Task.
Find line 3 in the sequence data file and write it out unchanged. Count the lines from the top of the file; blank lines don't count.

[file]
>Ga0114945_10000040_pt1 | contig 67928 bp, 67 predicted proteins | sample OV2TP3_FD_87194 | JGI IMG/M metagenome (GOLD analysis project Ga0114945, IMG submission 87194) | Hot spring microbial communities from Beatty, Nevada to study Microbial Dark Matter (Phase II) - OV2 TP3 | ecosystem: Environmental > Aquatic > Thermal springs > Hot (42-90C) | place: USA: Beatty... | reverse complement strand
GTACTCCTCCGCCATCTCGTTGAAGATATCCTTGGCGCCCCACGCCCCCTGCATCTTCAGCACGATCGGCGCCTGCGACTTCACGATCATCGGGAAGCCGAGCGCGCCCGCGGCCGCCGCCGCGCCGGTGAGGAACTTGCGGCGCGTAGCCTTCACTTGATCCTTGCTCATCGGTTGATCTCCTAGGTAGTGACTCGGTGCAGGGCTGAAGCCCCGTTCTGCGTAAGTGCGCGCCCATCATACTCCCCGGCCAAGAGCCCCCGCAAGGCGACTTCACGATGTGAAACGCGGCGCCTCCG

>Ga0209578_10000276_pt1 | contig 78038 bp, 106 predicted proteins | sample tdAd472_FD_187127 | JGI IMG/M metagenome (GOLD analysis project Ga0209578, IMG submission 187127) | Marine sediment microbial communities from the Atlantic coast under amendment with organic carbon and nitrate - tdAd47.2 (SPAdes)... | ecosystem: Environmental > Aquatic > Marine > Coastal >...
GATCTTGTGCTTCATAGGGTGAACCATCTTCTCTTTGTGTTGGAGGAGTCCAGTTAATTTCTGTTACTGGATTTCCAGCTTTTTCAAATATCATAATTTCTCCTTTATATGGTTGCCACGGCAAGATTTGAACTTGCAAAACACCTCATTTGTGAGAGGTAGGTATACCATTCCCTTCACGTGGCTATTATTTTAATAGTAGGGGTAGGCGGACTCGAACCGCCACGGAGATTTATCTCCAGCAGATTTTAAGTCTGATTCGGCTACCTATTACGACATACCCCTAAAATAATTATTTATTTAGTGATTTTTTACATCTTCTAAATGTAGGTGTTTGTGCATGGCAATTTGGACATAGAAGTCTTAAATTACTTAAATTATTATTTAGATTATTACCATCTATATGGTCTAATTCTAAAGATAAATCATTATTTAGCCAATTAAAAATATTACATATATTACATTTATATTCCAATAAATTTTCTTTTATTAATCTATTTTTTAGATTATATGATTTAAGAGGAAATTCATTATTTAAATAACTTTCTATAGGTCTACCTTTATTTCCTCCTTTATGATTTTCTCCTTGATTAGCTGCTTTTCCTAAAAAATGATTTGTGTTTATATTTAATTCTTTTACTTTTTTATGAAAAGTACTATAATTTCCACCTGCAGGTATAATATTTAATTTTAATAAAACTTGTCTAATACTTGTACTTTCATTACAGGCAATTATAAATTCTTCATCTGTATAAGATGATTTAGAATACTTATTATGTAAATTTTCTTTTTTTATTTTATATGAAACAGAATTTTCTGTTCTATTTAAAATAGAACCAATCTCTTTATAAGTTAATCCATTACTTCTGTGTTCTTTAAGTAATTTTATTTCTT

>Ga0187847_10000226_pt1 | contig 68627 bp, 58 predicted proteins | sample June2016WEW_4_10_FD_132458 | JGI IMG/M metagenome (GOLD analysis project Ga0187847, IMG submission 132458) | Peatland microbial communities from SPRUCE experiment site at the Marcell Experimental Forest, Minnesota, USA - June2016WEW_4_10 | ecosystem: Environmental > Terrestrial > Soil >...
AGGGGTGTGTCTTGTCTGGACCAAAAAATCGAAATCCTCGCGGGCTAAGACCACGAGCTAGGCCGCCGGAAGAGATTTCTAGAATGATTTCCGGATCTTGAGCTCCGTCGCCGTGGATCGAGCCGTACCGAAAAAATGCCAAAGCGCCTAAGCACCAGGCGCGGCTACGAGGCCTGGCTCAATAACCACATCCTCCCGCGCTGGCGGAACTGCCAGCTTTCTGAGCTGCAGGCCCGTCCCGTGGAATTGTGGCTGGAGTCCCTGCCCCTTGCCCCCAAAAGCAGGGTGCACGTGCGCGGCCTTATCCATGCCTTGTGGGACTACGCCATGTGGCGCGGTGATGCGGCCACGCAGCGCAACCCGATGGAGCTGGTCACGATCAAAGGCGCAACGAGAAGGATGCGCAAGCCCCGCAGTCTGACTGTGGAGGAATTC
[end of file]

>Ga0209578_10000276_pt1 | contig 78038 bp, 106 predicted proteins | sample tdAd472_FD_187127 | JGI IMG/M metagenome (GOLD analysis project Ga0209578, IMG submission 187127) | Marine sediment microbial communities from the Atlantic coast under amendment with organic carbon and nitrate - tdAd47.2 (SPAdes)... | ecosystem: Environmental > Aquatic > Marine > Coastal >...